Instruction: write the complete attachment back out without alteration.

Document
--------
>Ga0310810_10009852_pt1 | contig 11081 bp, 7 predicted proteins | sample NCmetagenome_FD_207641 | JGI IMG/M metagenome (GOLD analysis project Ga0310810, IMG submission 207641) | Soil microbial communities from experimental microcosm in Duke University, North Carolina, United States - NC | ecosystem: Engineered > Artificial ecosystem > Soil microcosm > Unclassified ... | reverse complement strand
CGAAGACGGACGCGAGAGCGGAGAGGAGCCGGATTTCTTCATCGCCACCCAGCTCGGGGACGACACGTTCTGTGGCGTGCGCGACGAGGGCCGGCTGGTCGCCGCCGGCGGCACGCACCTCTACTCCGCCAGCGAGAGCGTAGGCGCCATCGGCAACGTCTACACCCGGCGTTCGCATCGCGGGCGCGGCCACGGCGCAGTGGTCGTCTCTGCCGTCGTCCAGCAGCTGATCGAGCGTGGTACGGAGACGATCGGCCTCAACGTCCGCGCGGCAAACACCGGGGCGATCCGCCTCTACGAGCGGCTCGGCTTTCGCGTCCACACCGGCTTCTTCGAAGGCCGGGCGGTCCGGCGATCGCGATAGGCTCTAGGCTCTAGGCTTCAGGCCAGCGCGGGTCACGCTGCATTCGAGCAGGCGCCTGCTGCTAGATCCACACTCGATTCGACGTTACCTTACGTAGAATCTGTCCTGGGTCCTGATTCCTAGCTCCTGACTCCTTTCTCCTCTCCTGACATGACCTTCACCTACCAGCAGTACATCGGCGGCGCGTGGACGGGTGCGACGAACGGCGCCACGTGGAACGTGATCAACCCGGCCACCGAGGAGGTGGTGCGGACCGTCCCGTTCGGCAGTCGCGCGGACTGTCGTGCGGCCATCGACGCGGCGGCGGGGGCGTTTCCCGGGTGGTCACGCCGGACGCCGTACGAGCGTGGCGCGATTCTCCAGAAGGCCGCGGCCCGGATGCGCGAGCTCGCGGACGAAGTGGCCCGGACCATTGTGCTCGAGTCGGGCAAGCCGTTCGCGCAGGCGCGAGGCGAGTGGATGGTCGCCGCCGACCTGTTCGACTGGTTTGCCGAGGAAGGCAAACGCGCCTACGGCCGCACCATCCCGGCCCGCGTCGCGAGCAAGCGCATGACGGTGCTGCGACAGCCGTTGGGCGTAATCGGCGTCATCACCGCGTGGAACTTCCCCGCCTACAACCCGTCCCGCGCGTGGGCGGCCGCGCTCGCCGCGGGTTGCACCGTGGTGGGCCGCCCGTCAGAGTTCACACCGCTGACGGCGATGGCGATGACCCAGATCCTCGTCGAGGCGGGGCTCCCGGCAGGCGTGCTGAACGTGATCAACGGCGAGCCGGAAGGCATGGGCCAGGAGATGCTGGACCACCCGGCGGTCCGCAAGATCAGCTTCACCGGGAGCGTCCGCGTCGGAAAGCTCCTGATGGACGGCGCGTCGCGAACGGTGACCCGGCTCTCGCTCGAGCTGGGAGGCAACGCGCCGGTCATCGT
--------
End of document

>Ga0310810_10009852_pt1 | contig 11081 bp, 7 predicted proteins | sample NCmetagenome_FD_207641 | JGI IMG/M metagenome (GOLD analysis project Ga0310810, IMG submission 207641) | Soil microbial communities from experimental microcosm in Duke University, North Carolina, United States - NC | ecosystem: Engineered > Artificial ecosystem > Soil microcosm > Unclassified ... | reverse complement strand
CGAAGACGGACGCGAGAGCGGAGAGGAGCCGGATTTCTTCATCGCCACCCAGCTCGGGGACGACACGTTCTGTGGCGTGCGCGACGAGGGCCGGCTGGTCGCCGCCGGCGGCACGCACCTCTACTCCGCCAGCGAGAGCGTAGGCGCCATCGGCAACGTCTACACCCGGCGTTCGCATCGCGGGCGCGGCCACGGCGCAGTGGTCGTCTCTGCCGTCGTCCAGCAGCTGATCGAGCGTGGTACGGAGACGATCGGCCTCAACGTCCGCGCGGCAAACACCGGGGCGATCCGCCTCTACGAGCGGCTCGGCTTTCGCGTCCACACCGGCTTCTTCGAAGGCCGGGCGGTCCGGCGATCGCGATAGGCTCTAGGCTCTAGGCTTCAGGCCAGCGCGGGTCACGCTGCATTCGAGCAGGCGCCTGCTGCTAGATCCACACTCGATTCGACGTTACCTTACGTAGAATCTGTCCTGGGTCCTGATTCCTAGCTCCTGACTCCTTTCTCCTCTCCTGACATGACCTTCACCTACCAGCAGTACATCGGCGGCGCGTGGACGGGTGCGACGAACGGCGCCACGTGGAACGTGATCAACCCGGCCACCGAGGAGGTGGTGCGGACCGTCCCGTTCGGCAGTCGCGCGGACTGTCGTGCGGCCATCGACGCGGCGGCGGGGGCGTTTCCCGGGTGGTCACGCCGGACGCCGTACGAGCGTGGCGCGATTCTCCAGAAGGCCGCGGCCCGGATGCGCGAGCTCGCGGACGAAGTGGCCCGGACCATTGTGCTCGAGTCGGGCAAGCCGTTCGCGCAGGCGCGAGGCGAGTGGATGGTCGCCGCCGACCTGTTCGACTGGTTTGCCGAGGAAGGCAAACGCGCCTACGGCCGCACCATCCCGGCCCGCGTCGCGAGCAAGCGCATGACGGTGCTGCGACAGCCGTTGGGCGTAATCGGCGTCATCACCGCGTGGAACTTCCCCGCCTACAACCCGTCCCGCGCGTGGGCGGCCGCGCTCGCCGCGGGTTGCACCGTGGTGGGCCGCCCGTCAGAGTTCACACCGCTGACGGCGATGGCGATGACCCAGATCCTCGTCGAGGCGGGGCTCCCGGCAGGCGTGCTGAACGTGATCAACGGCGAGCCGGAAGGCATGGGCCAGGAGATGCTGGACCACCCGGCGGTCCGCAAGATCAGCTTCACCGGGAGCGTCCGCGTCGGAAAGCTCCTGATGGACGGCGCGTCGCGAACGGTGACCCGGCTCTCGCTCGAGCTGGGAGGCAACGCGCCGGTCATCGT